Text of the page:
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Dec 3, 2012

Childhood Cancer-Linked Mutations May Point Toward New Targets

  • The discovery of mutations in two related genes that are involved in neuroblastoma, the most aggressive form of childhood cancer, may identify a novel, defective pathway in these cancers and help uncover potential new therapeutic targets. Neuroblastoma tumors of the peripheral nervous system are the most common solid tumor that occurs in children, accounting for 7 percent of all childhood cancers, but 10 to 15 percent of all childhood cancer-related deaths.

    Michael D. Hogarty, M.D., a pediatric oncologist at The Children’s Hospital of Philadelphia along with Victor Velculescu, M.D., Ph.D., of the Johns Hopkins Kimmel Cancer Center, and their colleagues identified alterations in two genes, ARID1A and ARID1B, in genome sequencing 74 neuroblastomas in 71 children. Neither gene had previously been reported as involved in neuroblastoma. The investigators reported their findings in the online edition of Nature Genetics on Dec. 2, 2012.

    In studying 74 tumors from 71 patients, 71 tumors were analyzed for both rearrangements and base-pair changes. Cancer-specific mutations were found in a variety of genes previously linked to neuroblastoma, including the ALK and MYCN genes.

    But in tumors from 8 of the 71 (11%) patients, the investigators found alterations in the ARID1A and ARID1B genes, which normally control the way DNA folds to allow or block protein production.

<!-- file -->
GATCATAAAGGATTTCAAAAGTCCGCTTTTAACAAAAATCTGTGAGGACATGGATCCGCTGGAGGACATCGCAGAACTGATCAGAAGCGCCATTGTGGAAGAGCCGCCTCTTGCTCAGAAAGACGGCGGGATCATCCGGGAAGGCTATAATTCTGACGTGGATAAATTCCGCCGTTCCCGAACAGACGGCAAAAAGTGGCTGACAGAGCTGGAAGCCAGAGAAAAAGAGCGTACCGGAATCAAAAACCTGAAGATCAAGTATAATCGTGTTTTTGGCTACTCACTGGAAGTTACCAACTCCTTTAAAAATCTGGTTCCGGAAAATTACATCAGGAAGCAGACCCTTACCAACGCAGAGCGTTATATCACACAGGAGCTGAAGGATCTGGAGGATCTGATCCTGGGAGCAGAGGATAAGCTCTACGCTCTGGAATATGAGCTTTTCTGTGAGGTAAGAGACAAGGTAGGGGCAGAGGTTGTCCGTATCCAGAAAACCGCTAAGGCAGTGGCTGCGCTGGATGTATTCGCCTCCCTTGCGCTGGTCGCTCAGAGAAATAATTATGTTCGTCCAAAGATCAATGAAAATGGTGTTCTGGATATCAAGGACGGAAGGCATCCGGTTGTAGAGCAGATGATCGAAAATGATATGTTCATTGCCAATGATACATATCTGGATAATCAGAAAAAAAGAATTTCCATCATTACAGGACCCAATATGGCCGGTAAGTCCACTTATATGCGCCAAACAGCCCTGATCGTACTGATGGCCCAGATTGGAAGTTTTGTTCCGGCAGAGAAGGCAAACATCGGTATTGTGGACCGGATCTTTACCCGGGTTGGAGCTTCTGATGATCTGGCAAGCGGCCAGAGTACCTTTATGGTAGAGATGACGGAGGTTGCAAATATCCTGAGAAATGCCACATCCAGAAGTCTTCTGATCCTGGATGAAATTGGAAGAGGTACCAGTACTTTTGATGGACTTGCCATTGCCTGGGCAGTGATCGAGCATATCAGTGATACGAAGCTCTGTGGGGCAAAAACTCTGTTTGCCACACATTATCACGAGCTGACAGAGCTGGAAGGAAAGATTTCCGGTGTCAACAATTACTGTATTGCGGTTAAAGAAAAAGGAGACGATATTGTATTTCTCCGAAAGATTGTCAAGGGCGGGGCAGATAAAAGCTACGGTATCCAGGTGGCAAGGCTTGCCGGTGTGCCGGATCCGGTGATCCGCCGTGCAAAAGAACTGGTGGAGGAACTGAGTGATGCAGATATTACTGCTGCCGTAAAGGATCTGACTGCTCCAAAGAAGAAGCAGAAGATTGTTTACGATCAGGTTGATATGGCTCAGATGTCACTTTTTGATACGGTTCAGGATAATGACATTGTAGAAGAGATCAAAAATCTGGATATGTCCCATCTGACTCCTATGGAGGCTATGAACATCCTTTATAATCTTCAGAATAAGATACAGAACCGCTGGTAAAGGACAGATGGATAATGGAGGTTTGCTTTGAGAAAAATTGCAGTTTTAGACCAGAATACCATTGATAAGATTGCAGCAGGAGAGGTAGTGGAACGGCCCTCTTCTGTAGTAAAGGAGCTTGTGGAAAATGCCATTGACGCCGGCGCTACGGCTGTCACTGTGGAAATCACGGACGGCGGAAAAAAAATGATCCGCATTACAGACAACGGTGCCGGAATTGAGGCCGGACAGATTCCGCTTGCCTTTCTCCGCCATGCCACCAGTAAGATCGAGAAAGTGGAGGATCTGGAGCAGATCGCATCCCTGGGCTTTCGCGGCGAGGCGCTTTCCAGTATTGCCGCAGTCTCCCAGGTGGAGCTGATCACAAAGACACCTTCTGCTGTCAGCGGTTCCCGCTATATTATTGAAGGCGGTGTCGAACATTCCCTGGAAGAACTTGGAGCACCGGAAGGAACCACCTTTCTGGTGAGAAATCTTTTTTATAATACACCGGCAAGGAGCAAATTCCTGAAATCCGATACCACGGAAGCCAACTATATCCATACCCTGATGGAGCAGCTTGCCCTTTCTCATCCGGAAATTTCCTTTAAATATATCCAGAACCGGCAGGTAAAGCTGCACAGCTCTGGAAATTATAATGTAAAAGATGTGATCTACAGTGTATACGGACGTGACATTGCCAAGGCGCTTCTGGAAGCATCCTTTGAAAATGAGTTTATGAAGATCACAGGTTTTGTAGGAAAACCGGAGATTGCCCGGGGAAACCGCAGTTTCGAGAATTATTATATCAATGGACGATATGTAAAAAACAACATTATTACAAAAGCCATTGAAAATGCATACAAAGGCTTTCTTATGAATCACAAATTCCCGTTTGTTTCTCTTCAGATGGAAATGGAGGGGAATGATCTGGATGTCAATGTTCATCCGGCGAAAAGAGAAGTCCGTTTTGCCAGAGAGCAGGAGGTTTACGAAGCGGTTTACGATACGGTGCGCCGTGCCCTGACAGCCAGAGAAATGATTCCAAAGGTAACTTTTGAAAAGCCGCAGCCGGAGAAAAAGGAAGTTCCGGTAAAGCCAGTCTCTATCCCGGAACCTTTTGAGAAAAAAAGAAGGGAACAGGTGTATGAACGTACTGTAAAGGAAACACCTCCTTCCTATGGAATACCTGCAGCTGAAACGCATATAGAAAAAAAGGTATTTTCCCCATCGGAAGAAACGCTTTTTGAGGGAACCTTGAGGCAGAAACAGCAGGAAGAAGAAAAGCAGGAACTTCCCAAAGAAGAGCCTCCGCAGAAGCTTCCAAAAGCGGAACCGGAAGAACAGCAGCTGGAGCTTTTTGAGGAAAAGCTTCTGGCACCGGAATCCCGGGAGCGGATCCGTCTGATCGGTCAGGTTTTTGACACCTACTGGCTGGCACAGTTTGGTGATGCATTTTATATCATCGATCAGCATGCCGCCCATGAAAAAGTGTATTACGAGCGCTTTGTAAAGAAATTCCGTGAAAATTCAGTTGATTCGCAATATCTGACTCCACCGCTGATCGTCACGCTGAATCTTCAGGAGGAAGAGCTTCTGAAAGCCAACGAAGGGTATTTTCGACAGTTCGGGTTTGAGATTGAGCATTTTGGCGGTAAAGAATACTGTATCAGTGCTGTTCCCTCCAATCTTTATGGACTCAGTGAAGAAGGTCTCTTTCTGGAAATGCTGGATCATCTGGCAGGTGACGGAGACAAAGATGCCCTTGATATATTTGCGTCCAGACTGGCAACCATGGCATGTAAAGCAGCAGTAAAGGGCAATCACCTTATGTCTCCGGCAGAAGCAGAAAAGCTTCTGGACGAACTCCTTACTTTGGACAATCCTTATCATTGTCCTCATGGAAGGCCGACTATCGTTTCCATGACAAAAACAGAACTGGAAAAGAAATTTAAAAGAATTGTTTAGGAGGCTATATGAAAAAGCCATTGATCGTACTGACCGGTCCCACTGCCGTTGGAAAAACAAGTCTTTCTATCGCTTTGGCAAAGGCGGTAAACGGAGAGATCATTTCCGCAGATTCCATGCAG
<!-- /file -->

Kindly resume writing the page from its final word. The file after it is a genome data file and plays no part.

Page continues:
The children with ARID1A or ARID1B mutations had far worse survival on average than those without the genetic alterations—386 days compared with 1,689 days. All but one of these patients died of progressive disease, including one child whose neuroblastoma was thought to be highly curable.

    The two mutation-carrying genes are thought to affect chromatin, a combination of DNA and protein that regulates the activities of genes and ultimately controls the behavior of a cell. During normal development, neural cells switch from a primitive, rapidly dividing state (neuroblasts) into a more differentiated, or mature state (neurons).

    Dr. Hogarty said that mutations in these two genes may prevent this orderly transition, keeping the neural cells in the uncontrolled stage of growth that progresses to cancer. “Unfortunately,” he said, “Children with these mutations have a particularly aggressive, treatment-resistant form of neuroblastoma.”

    The scientists further reported that they had developed a method to identify rearranged DNA fragments in sera, providing, they said, personalized biomarkers for minimal residual disease detection and monitoring. The results, they concluded, highlight the dysregulation of chromatin remodeling in pediatric tumorigenesis and provide new approaches for the management of patients with neuroblastoma.

    “All tumors harbor genetic mistakes that leave a fingerprint in the DNA, and tumor DNA is often detected in the blood as well,” Dr. Hogarty explained. “We may be able to develop a blood test personalized to each cancer patient to detect their tumor fingerprint in circulating blood DNA. This would permit oncologists to more accurately monitor patients for treatment response and recurrence, and offer a tool to help guide treatment decisions.”

    He further commented that, “When this project started, it was the first of its kind to focus on a childhood tumor. This is important because cataloging all the DNA mutations in neuroblastoma, or any tumor, will allow us to better understand the enemy, and ultimately to make better treatment decisions.”


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